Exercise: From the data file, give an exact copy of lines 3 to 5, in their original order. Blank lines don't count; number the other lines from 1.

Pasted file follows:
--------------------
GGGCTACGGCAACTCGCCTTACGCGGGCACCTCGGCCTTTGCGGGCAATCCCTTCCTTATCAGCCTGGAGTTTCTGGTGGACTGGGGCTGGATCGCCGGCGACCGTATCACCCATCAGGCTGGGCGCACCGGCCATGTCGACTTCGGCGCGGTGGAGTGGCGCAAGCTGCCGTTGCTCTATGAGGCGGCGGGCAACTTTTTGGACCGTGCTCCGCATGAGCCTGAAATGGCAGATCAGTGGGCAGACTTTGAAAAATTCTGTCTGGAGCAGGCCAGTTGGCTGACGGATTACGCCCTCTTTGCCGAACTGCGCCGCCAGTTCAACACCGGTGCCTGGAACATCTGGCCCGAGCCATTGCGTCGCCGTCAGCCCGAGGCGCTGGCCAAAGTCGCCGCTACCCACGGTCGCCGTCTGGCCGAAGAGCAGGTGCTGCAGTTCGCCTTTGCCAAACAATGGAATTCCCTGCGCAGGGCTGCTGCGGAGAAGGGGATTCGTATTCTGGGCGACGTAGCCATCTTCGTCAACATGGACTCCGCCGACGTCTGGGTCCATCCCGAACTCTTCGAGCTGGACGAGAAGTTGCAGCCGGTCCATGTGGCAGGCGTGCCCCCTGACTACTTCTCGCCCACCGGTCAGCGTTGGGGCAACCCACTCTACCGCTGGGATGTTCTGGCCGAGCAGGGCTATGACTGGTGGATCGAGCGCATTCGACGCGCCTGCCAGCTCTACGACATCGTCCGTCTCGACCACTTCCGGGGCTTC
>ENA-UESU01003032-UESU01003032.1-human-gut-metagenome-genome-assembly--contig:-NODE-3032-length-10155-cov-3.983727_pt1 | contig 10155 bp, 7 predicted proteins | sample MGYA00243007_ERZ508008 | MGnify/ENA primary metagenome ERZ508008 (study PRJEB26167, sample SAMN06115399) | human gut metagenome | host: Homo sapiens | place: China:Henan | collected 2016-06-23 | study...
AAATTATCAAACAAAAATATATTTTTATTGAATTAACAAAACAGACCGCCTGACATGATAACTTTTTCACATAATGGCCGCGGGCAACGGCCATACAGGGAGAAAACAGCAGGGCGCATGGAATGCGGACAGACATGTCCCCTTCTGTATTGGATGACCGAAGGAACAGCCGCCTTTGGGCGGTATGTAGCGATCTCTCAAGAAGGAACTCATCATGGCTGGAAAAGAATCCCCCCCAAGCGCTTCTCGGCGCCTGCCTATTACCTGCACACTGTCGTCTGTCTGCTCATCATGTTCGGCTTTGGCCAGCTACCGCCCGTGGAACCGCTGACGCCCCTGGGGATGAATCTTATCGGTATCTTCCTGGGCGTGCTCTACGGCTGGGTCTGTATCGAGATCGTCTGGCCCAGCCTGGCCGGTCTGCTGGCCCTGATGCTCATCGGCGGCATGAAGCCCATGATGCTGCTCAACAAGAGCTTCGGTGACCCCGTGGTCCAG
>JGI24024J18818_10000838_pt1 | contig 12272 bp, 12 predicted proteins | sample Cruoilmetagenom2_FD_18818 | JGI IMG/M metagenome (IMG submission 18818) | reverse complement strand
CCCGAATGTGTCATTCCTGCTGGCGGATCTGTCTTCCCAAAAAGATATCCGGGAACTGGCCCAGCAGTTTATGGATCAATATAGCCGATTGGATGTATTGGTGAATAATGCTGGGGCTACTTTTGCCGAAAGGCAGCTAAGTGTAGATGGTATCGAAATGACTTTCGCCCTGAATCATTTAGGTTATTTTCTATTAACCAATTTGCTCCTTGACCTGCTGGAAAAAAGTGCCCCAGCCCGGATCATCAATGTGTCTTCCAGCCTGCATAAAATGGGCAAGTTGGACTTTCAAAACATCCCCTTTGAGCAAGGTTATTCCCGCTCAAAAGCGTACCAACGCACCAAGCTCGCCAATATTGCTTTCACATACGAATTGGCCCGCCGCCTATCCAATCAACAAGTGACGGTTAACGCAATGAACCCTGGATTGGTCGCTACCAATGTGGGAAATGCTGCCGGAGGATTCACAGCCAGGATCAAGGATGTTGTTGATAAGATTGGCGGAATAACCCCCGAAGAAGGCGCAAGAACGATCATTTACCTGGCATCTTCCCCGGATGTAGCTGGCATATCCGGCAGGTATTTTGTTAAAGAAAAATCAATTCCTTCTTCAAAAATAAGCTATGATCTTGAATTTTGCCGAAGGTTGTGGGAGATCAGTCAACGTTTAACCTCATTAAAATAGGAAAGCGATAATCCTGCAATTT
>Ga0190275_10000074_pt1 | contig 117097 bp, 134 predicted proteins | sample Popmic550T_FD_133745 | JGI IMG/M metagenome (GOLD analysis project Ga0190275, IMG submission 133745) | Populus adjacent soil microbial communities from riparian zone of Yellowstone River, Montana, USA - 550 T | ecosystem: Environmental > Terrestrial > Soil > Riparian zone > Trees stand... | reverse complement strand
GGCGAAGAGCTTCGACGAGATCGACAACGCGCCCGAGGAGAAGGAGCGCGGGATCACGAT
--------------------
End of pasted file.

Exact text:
AAATTATCAAACAAAAATATATTTTTATTGAATTAACAAAACAGACCGCCTGACATGATAACTTTTTCACATAATGGCCGCGGGCAACGGCCATACAGGGAGAAAACAGCAGGGCGCATGGAATGCGGACAGACATGTCCCCTTCTGTATTGGATGACCGAAGGAACAGCCGCCTTTGGGCGGTATGTAGCGATCTCTCAAGAAGGAACTCATCATGGCTGGAAAAGAATCCCCCCCAAGCGCTTCTCGGCGCCTGCCTATTACCTGCACACTGTCGTCTGTCTGCTCATCATGTTCGGCTTTGGCCAGCTACCGCCCGTGGAACCGCTGACGCCCCTGGGGATGAATCTTATCGGTATCTTCCTGGGCGTGCTCTACGGCTGGGTCTGTATCGAGATCGTCTGGCCCAGCCTGGCCGGTCTGCTGGCCCTGATGCTCATCGGCGGCATGAAGCCCATGATGCTGCTCAACAAGAGCTTCGGTGACCCCGTGGTCCAG
>JGI24024J18818_10000838_pt1 | contig 12272 bp, 12 predicted proteins | sample Cruoilmetagenom2_FD_18818 | JGI IMG/M metagenome (IMG submission 18818) | reverse complement strand
CCCGAATGTGTCATTCCTGCTGGCGGATCTGTCTTCCCAAAAAGATATCCGGGAACTGGCCCAGCAGTTTATGGATCAATATAGCCGATTGGATGTATTGGTGAATAATGCTGGGGCTACTTTTGCCGAAAGGCAGCTAAGTGTAGATGGTATCGAAATGACTTTCGCCCTGAATCATTTAGGTTATTTTCTATTAACCAATTTGCTCCTTGACCTGCTGGAAAAAAGTGCCCCAGCCCGGATCATCAATGTGTCTTCCAGCCTGCATAAAATGGGCAAGTTGGACTTTCAAAACATCCCCTTTGAGCAAGGTTATTCCCGCTCAAAAGCGTACCAACGCACCAAGCTCGCCAATATTGCTTTCACATACGAATTGGCCCGCCGCCTATCCAATCAACAAGTGACGGTTAACGCAATGAACCCTGGATTGGTCGCTACCAATGTGGGAAATGCTGCCGGAGGATTCACAGCCAGGATCAAGGATGTTGTTGATAAGATTGGCGGAATAACCCCCGAAGAAGGCGCAAGAACGATCATTTACCTGGCATCTTCCCCGGATGTAGCTGGCATATCCGGCAGGTATTTTGTTAAAGAAAAATCAATTCCTTCTTCAAAAATAAGCTATGATCTTGAATTTTGCCGAAGGTTGTGGGAGATCAGTCAACGTTTAACCTCATTAAAATAGGAAAGCGATAATCCTGCAATTT